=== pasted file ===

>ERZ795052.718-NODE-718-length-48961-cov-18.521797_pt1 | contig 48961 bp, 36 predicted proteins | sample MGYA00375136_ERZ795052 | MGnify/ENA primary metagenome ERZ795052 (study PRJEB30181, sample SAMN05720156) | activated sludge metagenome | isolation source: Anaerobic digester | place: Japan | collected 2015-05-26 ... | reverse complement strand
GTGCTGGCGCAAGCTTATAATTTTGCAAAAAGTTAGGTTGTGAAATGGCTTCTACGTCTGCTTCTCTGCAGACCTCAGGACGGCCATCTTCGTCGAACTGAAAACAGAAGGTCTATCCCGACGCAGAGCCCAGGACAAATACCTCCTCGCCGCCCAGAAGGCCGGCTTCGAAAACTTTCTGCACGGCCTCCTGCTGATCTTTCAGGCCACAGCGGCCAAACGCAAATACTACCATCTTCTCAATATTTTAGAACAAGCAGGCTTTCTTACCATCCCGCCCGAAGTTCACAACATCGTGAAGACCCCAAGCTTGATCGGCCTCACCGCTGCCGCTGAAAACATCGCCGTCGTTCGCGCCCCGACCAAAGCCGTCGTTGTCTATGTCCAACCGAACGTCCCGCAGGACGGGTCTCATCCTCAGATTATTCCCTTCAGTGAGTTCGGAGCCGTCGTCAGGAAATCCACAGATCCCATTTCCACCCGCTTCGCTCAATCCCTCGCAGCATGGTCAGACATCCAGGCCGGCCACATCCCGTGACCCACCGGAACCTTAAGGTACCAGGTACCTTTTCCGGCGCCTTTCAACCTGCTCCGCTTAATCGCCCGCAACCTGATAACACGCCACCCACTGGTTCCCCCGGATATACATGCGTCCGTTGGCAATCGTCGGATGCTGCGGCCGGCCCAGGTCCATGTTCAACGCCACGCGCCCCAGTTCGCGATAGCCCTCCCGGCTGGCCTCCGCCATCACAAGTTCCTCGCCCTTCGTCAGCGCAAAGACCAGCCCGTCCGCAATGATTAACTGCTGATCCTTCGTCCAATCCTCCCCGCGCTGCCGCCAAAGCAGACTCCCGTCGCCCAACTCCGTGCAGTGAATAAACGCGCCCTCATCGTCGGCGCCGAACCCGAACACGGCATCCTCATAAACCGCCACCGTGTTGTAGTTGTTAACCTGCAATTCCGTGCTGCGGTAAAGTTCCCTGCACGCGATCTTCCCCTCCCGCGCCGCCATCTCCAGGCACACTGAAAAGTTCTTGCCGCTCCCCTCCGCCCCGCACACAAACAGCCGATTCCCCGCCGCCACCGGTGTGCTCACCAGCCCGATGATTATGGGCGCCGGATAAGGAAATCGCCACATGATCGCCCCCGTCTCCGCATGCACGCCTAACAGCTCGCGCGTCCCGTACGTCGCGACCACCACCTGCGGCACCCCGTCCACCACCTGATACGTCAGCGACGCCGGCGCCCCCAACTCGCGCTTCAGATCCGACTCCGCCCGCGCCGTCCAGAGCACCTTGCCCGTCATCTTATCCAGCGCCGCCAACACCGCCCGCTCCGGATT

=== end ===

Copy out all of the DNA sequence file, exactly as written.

>ERZ795052.718-NODE-718-length-48961-cov-18.521797_pt1 | contig 48961 bp, 36 predicted proteins | sample MGYA00375136_ERZ795052 | MGnify/ENA primary metagenome ERZ795052 (study PRJEB30181, sample SAMN05720156) | activated sludge metagenome | isolation source: Anaerobic digester | place: Japan | collected 2015-05-26 ... | reverse complement strand
GTGCTGGCGCAAGCTTATAATTTTGCAAAAAGTTAGGTTGTGAAATGGCTTCTACGTCTGCTTCTCTGCAGACCTCAGGACGGCCATCTTCGTCGAACTGAAAACAGAAGGTCTATCCCGACGCAGAGCCCAGGACAAATACCTCCTCGCCGCCCAGAAGGCCGGCTTCGAAAACTTTCTGCACGGCCTCCTGCTGATCTTTCAGGCCACAGCGGCCAAACGCAAATACTACCATCTTCTCAATATTTTAGAACAAGCAGGCTTTCTTACCATCCCGCCCGAAGTTCACAACATCGTGAAGACCCCAAGCTTGATCGGCCTCACCGCTGCCGCTGAAAACATCGCCGTCGTTCGCGCCCCGACCAAAGCCGTCGTTGTCTATGTCCAACCGAACGTCCCGCAGGACGGGTCTCATCCTCAGATTATTCCCTTCAGTGAGTTCGGAGCCGTCGTCAGGAAATCCACAGATCCCATTTCCACCCGCTTCGCTCAATCCCTCGCAGCATGGTCAGACATCCAGGCCGGCCACATCCCGTGACCCACCGGAACCTTAAGGTACCAGGTACCTTTTCCGGCGCCTTTCAACCTGCTCCGCTTAATCGCCCGCAACCTGATAACACGCCACCCACTGGTTCCCCCGGATATACATGCGTCCGTTGGCAATCGTCGGATGCTGCGGCCGGCCCAGGTCCATGTTCAACGCCACGCGCCCCAGTTCGCGATAGCCCTCCCGGCTGGCCTCCGCCATCACAAGTTCCTCGCCCTTCGTCAGCGCAAAGACCAGCCCGTCCGCAATGATTAACTGCTGATCCTTCGTCCAATCCTCCCCGCGCTGCCGCCAAAGCAGACTCCCGTCGCCCAACTCCGTGCAGTGAATAAACGCGCCCTCATCGTCGGCGCCGAACCCGAACACGGCATCCTCATAAACCGCCACCGTGTTGTAGTTGTTAACCTGCAATTCCGTGCTGCGGTAAAGTTCCCTGCACGCGATCTTCCCCTCCCGCGCCGCCATCTCCAGGCACACTGAAAAGTTCTTGCCGCTCCCCTCCGCCCCGCACACAAACAGCCGATTCCCCGCCGCCACCGGTGTGCTCACCAGCCCGATGATTATGGGCGCCGGATAAGGAAATCGCCACATGATCGCCCCCGTCTCCGCATGCACGCCTAACAGCTCGCGCGTCCCGTACGTCGCGACCACCACCTGCGGCACCCCGTCCACCACCTGATACGTCAGCGACGCCGGCGCCCCCAACTCGCGCTTCAGATCCGACTCCGCCCGCGCCGTCCAGAGCACCTTGCCCGTCATCTTATCCAGCGCCGCCAACACCGCCCGCTCCGGATT